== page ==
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Social desirability, approval and public good contribution

Author

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  • Daniel John Zizzo

    (University of East Anglia)

  • Piers Fleming

    (University of East Anglia)

Abstract

Behaviour in public good experiments is usually attributed partly to rational self-interest and partly to social norms and preferences. This paper examines if sensitivity to social desirability affects public good contribution and in what way. A pre-experimental measure of social desirability (SDS17) was used to match partners in a two-person public good game. Half the participants received experimenter approval based upon their investment. Contrary to predictions, the highest public good investment was by low social desirability participants in the approval condition. Social desirability was not positively related to pro-social behaviour. We consider its relation to experimental and social conformity.

Suggested Citation

  • Daniel John Zizzo & Piers Fleming, 2009. "Social desirability, approval and public good contribution," Working Paper series, University of East Anglia, Centre for Behavioural and Experimental Social Science (CBESS) 09-11, School of Economics, University of East Anglia, Norwich, UK..
  • Handle: RePEc:uea:wcbess:09-11
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    File URL: https://www.uea.ac.uk/documents/166500/14307614/CBESS-09-11.pdf/d705978d-b8d8-4a1e-8538-5c35d71eb7f2
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    References listed on IDEAS

    as
    1. Gary Charness & Matthew Rabin, 2002. "Understanding Social Preferences with Simple Tests," The Quarterly Journal of Economics, Oxford University Press, vol. 117(3), pages 817-869.
    2. Alm, James & McClelland, Gary H. & Schulze, William D., 1992. "Why do people pay taxes?," Journal of Public Economics, Elsevier, vol. 48(1), pages 21-38, June.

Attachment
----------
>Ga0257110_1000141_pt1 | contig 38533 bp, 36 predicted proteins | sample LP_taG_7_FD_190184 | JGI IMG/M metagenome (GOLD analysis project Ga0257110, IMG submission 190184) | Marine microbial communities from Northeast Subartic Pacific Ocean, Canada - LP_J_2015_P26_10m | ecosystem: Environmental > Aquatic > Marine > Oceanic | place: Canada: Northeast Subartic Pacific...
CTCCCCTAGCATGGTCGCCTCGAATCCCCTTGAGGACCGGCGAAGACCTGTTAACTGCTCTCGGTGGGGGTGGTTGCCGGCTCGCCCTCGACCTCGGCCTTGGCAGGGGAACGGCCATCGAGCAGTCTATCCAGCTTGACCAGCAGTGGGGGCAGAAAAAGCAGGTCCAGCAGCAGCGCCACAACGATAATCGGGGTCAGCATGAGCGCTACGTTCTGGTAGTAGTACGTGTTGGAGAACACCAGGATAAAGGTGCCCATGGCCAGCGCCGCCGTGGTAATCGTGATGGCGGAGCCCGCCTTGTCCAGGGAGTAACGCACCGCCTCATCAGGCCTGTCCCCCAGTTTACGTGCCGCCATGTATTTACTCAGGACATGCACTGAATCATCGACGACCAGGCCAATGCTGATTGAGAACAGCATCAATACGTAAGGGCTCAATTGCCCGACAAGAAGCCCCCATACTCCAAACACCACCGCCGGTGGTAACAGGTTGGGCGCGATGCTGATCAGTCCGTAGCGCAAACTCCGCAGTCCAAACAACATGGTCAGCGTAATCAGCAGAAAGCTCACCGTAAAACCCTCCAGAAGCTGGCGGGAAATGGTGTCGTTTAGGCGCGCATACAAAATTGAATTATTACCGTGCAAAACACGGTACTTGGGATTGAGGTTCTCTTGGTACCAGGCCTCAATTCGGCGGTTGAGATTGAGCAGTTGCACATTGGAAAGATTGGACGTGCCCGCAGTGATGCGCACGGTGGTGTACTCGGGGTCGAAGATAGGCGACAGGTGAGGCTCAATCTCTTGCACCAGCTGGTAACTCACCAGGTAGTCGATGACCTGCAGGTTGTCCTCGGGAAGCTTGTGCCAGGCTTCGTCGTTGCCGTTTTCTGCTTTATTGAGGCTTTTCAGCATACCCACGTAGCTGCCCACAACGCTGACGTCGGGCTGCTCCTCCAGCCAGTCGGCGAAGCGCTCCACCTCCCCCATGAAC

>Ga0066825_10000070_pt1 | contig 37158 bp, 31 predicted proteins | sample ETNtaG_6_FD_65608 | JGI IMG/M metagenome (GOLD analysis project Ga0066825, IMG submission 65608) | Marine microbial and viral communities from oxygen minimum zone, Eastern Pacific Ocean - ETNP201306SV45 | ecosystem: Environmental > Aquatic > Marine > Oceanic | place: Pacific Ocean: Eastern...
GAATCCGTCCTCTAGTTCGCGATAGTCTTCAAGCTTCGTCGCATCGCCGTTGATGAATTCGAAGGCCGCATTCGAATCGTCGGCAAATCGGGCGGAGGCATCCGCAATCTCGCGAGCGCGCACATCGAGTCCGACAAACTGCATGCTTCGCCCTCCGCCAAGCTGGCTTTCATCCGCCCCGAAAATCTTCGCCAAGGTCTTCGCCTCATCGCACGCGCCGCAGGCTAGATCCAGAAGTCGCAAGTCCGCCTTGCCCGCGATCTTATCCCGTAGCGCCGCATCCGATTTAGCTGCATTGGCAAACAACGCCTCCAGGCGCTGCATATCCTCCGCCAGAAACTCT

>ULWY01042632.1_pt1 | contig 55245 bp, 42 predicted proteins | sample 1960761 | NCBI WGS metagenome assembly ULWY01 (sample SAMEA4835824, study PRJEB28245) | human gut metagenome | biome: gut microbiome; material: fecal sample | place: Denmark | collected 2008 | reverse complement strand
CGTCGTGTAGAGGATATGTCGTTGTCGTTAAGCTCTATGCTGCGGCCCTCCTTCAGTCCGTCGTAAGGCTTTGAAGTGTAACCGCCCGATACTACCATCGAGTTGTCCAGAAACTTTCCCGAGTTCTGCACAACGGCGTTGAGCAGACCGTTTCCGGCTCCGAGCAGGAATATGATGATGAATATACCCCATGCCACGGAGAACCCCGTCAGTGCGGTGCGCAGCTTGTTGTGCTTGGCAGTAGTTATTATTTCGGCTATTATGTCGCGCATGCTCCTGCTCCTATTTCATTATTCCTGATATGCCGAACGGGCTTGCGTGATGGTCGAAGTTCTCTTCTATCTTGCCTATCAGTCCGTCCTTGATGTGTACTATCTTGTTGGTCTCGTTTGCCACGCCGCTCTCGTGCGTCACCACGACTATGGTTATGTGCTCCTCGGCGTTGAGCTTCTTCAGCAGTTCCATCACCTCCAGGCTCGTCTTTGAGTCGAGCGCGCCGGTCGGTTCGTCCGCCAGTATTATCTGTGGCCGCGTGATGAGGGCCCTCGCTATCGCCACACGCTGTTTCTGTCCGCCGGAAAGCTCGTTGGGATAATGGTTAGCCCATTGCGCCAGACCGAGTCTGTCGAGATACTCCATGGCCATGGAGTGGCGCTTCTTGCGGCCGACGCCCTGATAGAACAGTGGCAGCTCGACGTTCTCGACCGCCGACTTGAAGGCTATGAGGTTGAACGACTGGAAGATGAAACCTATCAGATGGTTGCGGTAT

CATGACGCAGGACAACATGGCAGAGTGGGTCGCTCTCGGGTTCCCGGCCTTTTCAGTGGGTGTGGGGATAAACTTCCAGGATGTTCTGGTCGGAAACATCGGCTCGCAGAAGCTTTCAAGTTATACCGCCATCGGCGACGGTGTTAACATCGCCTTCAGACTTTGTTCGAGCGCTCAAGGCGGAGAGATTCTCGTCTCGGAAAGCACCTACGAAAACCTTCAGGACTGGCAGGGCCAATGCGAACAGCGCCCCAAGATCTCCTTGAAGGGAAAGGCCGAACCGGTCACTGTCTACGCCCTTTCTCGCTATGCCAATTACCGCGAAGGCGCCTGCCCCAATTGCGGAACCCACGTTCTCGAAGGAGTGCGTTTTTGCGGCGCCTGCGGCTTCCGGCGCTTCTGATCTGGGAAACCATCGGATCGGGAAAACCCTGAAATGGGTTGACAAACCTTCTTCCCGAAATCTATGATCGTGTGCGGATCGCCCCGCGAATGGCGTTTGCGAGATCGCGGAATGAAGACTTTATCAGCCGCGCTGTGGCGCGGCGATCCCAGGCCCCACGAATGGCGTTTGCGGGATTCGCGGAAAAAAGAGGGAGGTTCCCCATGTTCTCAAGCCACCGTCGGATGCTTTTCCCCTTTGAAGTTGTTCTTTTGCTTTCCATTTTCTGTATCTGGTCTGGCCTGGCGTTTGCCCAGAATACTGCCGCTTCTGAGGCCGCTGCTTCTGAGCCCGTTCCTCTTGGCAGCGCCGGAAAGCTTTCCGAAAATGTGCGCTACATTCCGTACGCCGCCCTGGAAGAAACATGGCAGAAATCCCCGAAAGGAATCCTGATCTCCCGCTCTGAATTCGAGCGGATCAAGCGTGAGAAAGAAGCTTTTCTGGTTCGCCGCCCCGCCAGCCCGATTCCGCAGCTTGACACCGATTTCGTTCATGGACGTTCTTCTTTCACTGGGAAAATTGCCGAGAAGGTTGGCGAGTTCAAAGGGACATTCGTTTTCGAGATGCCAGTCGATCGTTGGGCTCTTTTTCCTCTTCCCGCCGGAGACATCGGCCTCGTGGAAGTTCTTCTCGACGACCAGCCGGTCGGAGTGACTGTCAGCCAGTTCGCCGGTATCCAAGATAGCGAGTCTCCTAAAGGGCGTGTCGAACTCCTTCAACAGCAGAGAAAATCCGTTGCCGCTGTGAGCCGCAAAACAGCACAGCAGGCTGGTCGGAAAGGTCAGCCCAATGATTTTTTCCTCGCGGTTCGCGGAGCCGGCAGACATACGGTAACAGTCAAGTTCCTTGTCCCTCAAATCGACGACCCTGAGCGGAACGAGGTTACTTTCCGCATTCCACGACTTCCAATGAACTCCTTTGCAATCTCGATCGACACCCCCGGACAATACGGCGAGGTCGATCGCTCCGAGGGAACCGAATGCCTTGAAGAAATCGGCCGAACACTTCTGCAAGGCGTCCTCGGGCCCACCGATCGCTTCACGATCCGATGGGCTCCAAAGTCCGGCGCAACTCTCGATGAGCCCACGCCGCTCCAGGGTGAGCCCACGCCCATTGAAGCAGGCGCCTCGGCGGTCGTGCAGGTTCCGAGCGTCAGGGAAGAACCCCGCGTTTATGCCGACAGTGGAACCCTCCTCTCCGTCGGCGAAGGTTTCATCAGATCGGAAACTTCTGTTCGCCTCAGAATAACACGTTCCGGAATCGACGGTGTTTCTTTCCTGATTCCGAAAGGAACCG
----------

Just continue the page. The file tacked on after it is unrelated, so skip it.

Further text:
3. David Masclet & Charles Noussair & Steven Tucker & Marie-Claire Villeval, 2003. "Monetary and Nonmonetary Punishment in the Voluntary Contributions Mechanism," American Economic Review, American Economic Association, vol. 93(1), pages 366-380, March.
    4. Daniel Zizzo, 2010. "Experimenter demand effects in economic experiments," Experimental Economics, Springer;Economic Science Association, vol. 13(1), pages 75-98, March.
    5. Hoffman, Elizabeth & McCabe, Kevin & Smith, Vernon L, 1996. "Social Distance and Other-Regarding Behavior in Dictator Games," American Economic Review, American Economic Association, vol. 86(3), pages 653-660, June.
    6. Urs Fischbacher, 2007. "z-Tree: Zurich toolbox for ready-made economic experiments," Experimental Economics, Springer;Economic Science Association, vol. 10(2), pages 171-178, June.
    7. M Perugini & J H W Tan & D J Zizzo, 2010. "Which is the More Predictable Gender? Public Good Contribution and Personality," Economic Issues Journal Articles, Economic Issues, vol. 15(1), pages 83-110, March.
    8. Nicholas Bardsley, 2008. "Dictator game giving: altruism or artefact?," Experimental Economics, Springer;Economic Science Association, vol. 11(2), pages 122-133, June.
    9. Daniel Zizzo, 2003. "Verbal and Behavioral Learning in a Probability Compounding Task," Theory and Decision, Springer, vol. 54(4), pages 287-314, June.
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    Citations

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    Cited by:

    1. Bereket Kebede & Daniel John Zizzo, 2011. "Envy and Agricultural Innovation: An Experimental Case Study from Ethiopia," CSAE Working Paper Series 2011-06, Centre for the Study of African Economies, University of Oxford.
    2. Koch, Christian, 2013. "The Virtue Ethics Hypothesis: Is there a nexus between virtues and well-being?," Annual Conference 2013 (Duesseldorf): Competition Policy and Regulation in a Global Economic Order 80054, Verein für Socialpolitik / German Economic Association.
    3. Zizzo, Daniel John & Fleming, Piers, 2011. "Can experimental measures of sensitivity to social pressure predict public good contribution?," Economics Letters, Elsevier, vol. 111(3), pages 239-242, June.

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